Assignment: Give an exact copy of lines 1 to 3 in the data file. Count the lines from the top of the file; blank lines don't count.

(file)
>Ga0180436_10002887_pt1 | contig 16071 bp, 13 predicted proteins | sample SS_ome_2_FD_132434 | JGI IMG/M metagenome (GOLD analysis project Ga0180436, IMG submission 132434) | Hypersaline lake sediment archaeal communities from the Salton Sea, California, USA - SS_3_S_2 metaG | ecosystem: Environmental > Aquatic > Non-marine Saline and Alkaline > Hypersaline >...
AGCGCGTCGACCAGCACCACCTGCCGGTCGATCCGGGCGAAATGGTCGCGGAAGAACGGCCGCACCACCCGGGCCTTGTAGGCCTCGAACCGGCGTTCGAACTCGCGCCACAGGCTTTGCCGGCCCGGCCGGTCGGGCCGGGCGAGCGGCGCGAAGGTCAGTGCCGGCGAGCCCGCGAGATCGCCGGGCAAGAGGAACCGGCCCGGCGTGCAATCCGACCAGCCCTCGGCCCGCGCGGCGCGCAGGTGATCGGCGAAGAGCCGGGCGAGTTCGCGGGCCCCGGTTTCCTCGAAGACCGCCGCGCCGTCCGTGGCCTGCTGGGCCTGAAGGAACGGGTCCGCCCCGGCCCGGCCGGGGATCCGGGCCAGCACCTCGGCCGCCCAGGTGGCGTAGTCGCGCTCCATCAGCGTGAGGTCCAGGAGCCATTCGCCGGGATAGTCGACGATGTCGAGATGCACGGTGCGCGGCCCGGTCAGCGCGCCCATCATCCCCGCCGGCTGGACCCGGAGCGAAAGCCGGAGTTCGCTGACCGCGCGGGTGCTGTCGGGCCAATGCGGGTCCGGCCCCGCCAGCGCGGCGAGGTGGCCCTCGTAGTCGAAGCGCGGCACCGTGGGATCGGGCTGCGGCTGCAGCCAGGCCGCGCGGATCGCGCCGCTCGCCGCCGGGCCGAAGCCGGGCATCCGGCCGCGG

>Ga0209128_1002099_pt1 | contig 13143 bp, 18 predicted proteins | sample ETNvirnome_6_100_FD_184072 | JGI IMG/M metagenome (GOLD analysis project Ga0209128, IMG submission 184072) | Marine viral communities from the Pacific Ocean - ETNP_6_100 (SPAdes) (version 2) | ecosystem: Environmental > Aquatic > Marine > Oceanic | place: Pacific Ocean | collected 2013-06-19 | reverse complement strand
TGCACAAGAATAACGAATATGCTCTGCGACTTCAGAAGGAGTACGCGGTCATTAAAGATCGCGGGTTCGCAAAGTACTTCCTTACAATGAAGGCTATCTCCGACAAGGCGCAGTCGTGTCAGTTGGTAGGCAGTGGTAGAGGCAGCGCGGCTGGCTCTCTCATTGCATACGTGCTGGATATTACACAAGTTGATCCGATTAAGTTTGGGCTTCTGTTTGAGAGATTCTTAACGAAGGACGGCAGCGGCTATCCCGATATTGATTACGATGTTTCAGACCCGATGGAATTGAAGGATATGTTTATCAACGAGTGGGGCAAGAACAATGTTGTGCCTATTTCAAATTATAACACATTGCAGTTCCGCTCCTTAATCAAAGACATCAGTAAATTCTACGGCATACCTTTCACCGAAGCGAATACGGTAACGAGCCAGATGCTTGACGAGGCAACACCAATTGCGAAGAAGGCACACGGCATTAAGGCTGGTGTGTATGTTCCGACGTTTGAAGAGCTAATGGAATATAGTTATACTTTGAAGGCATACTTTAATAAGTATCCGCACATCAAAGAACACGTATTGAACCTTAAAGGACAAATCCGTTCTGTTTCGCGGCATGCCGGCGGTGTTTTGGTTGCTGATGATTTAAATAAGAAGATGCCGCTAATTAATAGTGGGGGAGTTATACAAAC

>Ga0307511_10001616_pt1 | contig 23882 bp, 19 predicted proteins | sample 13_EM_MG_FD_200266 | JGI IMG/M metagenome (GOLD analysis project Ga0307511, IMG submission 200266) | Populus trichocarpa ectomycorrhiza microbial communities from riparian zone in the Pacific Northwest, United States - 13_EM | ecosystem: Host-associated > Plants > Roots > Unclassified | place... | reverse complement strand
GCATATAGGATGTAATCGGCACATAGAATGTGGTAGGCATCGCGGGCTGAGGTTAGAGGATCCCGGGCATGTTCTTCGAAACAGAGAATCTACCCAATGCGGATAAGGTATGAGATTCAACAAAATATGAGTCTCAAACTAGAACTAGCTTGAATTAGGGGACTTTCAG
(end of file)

>Ga0180436_10002887_pt1 | contig 16071 bp, 13 predicted proteins | sample SS_ome_2_FD_132434 | JGI IMG/M metagenome (GOLD analysis project Ga0180436, IMG submission 132434) | Hypersaline lake sediment archaeal communities from the Salton Sea, California, USA - SS_3_S_2 metaG | ecosystem: Environmental > Aquatic > Non-marine Saline and Alkaline > Hypersaline >...
AGCGCGTCGACCAGCACCACCTGCCGGTCGATCCGGGCGAAATGGTCGCGGAAGAACGGCCGCACCACCCGGGCCTTGTAGGCCTCGAACCGGCGTTCGAACTCGCGCCACAGGCTTTGCCGGCCCGGCCGGTCGGGCCGGGCGAGCGGCGCGAAGGTCAGTGCCGGCGAGCCCGCGAGATCGCCGGGCAAGAGGAACCGGCCCGGCGTGCAATCCGACCAGCCCTCGGCCCGCGCGGCGCGCAGGTGATCGGCGAAGAGCCGGGCGAGTTCGCGGGCCCCGGTTTCCTCGAAGACCGCCGCGCCGTCCGTGGCCTGCTGGGCCTGAAGGAACGGGTCCGCCCCGGCCCGGCCGGGGATCCGGGCCAGCACCTCGGCCGCCCAGGTGGCGTAGTCGCGCTCCATCAGCGTGAGGTCCAGGAGCCATTCGCCGGGATAGTCGACGATGTCGAGATGCACGGTGCGCGGCCCGGTCAGCGCGCCCATCATCCCCGCCGGCTGGACCCGGAGCGAAAGCCGGAGTTCGCTGACCGCGCGGGTGCTGTCGGGCCAATGCGGGTCCGGCCCCGCCAGCGCGGCGAGGTGGCCCTCGTAGTCGAAGCGCGGCACCGTGGGATCGGGCTGCGGCTGCAGCCAGGCCGCGCGGATCGCGCCGCTCGCCGCCGGGCCGAAGCCGGGCATCCGGCCGCGG

>Ga0209128_1002099_pt1 | contig 13143 bp, 18 predicted proteins | sample ETNvirnome_6_100_FD_184072 | JGI IMG/M metagenome (GOLD analysis project Ga0209128, IMG submission 184072) | Marine viral communities from the Pacific Ocean - ETNP_6_100 (SPAdes) (version 2) | ecosystem: Environmental > Aquatic > Marine > Oceanic | place: Pacific Ocean | collected 2013-06-19 | reverse complement strand